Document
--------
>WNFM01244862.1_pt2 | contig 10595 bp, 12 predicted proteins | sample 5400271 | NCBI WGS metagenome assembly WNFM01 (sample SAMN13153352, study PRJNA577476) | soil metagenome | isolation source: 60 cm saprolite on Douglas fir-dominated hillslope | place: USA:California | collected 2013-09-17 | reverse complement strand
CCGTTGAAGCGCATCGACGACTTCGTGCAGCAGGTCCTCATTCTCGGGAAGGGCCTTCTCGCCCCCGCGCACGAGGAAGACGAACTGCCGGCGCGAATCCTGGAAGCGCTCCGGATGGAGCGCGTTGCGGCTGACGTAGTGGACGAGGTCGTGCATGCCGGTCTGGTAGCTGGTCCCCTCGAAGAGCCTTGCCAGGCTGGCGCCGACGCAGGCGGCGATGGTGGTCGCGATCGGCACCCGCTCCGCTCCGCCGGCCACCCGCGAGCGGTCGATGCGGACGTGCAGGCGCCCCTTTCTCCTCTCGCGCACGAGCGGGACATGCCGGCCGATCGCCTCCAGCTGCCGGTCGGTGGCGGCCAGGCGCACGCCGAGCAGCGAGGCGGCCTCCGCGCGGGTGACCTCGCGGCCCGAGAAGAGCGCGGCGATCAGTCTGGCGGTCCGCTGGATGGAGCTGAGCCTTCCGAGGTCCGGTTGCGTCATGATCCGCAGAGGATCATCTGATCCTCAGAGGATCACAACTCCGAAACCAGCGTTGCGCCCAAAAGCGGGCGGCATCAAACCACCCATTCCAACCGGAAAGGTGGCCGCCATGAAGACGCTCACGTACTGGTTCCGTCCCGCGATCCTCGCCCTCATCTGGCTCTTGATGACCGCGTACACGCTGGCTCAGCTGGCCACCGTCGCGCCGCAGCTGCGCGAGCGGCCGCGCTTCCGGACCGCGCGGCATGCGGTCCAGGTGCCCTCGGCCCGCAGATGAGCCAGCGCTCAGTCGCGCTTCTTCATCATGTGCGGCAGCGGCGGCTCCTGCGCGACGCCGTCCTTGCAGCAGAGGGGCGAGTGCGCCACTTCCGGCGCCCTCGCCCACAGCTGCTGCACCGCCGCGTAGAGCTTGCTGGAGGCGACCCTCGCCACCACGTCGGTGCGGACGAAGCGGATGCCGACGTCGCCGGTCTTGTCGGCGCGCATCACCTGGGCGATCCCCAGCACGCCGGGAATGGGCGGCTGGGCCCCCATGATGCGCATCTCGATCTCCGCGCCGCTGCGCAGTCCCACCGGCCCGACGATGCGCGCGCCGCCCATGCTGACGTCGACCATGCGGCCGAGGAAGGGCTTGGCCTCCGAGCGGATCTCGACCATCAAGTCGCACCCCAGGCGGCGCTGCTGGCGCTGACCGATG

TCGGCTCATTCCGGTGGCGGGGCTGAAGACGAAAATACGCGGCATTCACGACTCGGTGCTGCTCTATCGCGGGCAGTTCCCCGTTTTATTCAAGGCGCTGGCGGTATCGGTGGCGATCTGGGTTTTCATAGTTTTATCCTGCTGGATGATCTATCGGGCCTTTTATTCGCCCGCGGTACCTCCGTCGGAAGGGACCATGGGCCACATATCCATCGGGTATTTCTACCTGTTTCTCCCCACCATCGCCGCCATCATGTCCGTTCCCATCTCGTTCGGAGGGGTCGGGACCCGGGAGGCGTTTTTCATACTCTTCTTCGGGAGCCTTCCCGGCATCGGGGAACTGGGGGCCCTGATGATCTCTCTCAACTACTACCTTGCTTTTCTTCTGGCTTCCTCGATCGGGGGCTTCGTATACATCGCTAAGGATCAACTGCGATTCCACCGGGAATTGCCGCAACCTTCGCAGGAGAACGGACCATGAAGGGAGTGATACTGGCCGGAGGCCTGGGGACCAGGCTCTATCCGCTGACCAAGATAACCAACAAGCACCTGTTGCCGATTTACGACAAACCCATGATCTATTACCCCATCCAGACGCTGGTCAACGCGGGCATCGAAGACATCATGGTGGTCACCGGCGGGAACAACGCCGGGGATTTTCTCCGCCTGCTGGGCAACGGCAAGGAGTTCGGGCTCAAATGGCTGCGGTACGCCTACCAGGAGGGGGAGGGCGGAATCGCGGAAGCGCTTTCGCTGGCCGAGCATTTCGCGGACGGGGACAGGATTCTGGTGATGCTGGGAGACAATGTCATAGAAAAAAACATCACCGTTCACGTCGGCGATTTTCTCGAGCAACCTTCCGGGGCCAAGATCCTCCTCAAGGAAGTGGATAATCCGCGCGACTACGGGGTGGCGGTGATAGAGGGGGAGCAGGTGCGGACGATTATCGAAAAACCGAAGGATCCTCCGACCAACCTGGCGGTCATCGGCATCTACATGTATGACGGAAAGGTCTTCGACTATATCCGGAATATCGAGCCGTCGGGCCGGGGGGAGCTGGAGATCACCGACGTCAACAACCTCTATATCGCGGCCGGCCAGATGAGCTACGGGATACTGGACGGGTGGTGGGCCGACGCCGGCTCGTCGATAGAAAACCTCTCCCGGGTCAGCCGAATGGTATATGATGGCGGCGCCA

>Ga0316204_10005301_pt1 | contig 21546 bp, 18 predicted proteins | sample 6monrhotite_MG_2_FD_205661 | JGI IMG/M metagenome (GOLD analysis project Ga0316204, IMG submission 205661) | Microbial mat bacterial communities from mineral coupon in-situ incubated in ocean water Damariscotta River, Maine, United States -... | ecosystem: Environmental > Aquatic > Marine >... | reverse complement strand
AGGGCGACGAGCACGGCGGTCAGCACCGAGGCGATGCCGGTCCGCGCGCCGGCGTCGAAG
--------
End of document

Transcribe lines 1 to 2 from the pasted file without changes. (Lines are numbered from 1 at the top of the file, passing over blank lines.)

>WNFM01244862.1_pt2 | contig 10595 bp, 12 predicted proteins | sample 5400271 | NCBI WGS metagenome assembly WNFM01 (sample SAMN13153352, study PRJNA577476) | soil metagenome | isolation source: 60 cm saprolite on Douglas fir-dominated hillslope | place: USA:California | collected 2013-09-17 | reverse complement strand
CCGTTGAAGCGCATCGACGACTTCGTGCAGCAGGTCCTCATTCTCGGGAAGGGCCTTCTCGCCCCCGCGCACGAGGAAGACGAACTGCCGGCGCGAATCCTGGAAGCGCTCCGGATGGAGCGCGTTGCGGCTGACGTAGTGGACGAGGTCGTGCATGCCGGTCTGGTAGCTGGTCCCCTCGAAGAGCCTTGCCAGGCTGGCGCCGACGCAGGCGGCGATGGTGGTCGCGATCGGCACCCGCTCCGCTCCGCCGGCCACCCGCGAGCGGTCGATGCGGACGTGCAGGCGCCCCTTTCTCCTCTCGCGCACGAGCGGGACATGCCGGCCGATCGCCTCCAGCTGCCGGTCGGTGGCGGCCAGGCGCACGCCGAGCAGCGAGGCGGCCTCCGCGCGGGTGACCTCGCGGCCCGAGAAGAGCGCGGCGATCAGTCTGGCGGTCCGCTGGATGGAGCTGAGCCTTCCGAGGTCCGGTTGCGTCATGATCCGCAGAGGATCATCTGATCCTCAGAGGATCACAACTCCGAAACCAGCGTTGCGCCCAAAAGCGGGCGGCATCAAACCACCCATTCCAACCGGAAAGGTGGCCGCCATGAAGACGCTCACGTACTGGTTCCGTCCCGCGATCCTCGCCCTCATCTGGCTCTTGATGACCGCGTACACGCTGGCTCAGCTGGCCACCGTCGCGCCGCAGCTGCGCGAGCGGCCGCGCTTCCGGACCGCGCGGCATGCGGTCCAGGTGCCCTCGGCCCGCAGATGAGCCAGCGCTCAGTCGCGCTTCTTCATCATGTGCGGCAGCGGCGGCTCCTGCGCGACGCCGTCCTTGCAGCAGAGGGGCGAGTGCGCCACTTCCGGCGCCCTCGCCCACAGCTGCTGCACCGCCGCGTAGAGCTTGCTGGAGGCGACCCTCGCCACCACGTCGGTGCGGACGAAGCGGATGCCGACGTCGCCGGTCTTGTCGGCGCGCATCACCTGGGCGATCCCCAGCACGCCGGGAATGGGCGGCTGGGCCCCCATGATGCGCATCTCGATCTCCGCGCCGCTGCGCAGTCCCACCGGCCCGACGATGCGCGCGCCGCCCATGCTGACGTCGACCATGCGGCCGAGGAAGGGCTTGGCCTCCGAGCGGATCTCGACCATCAAGTCGCACCCCAGGCGGCGCTGCTGGCGCTGACCGATG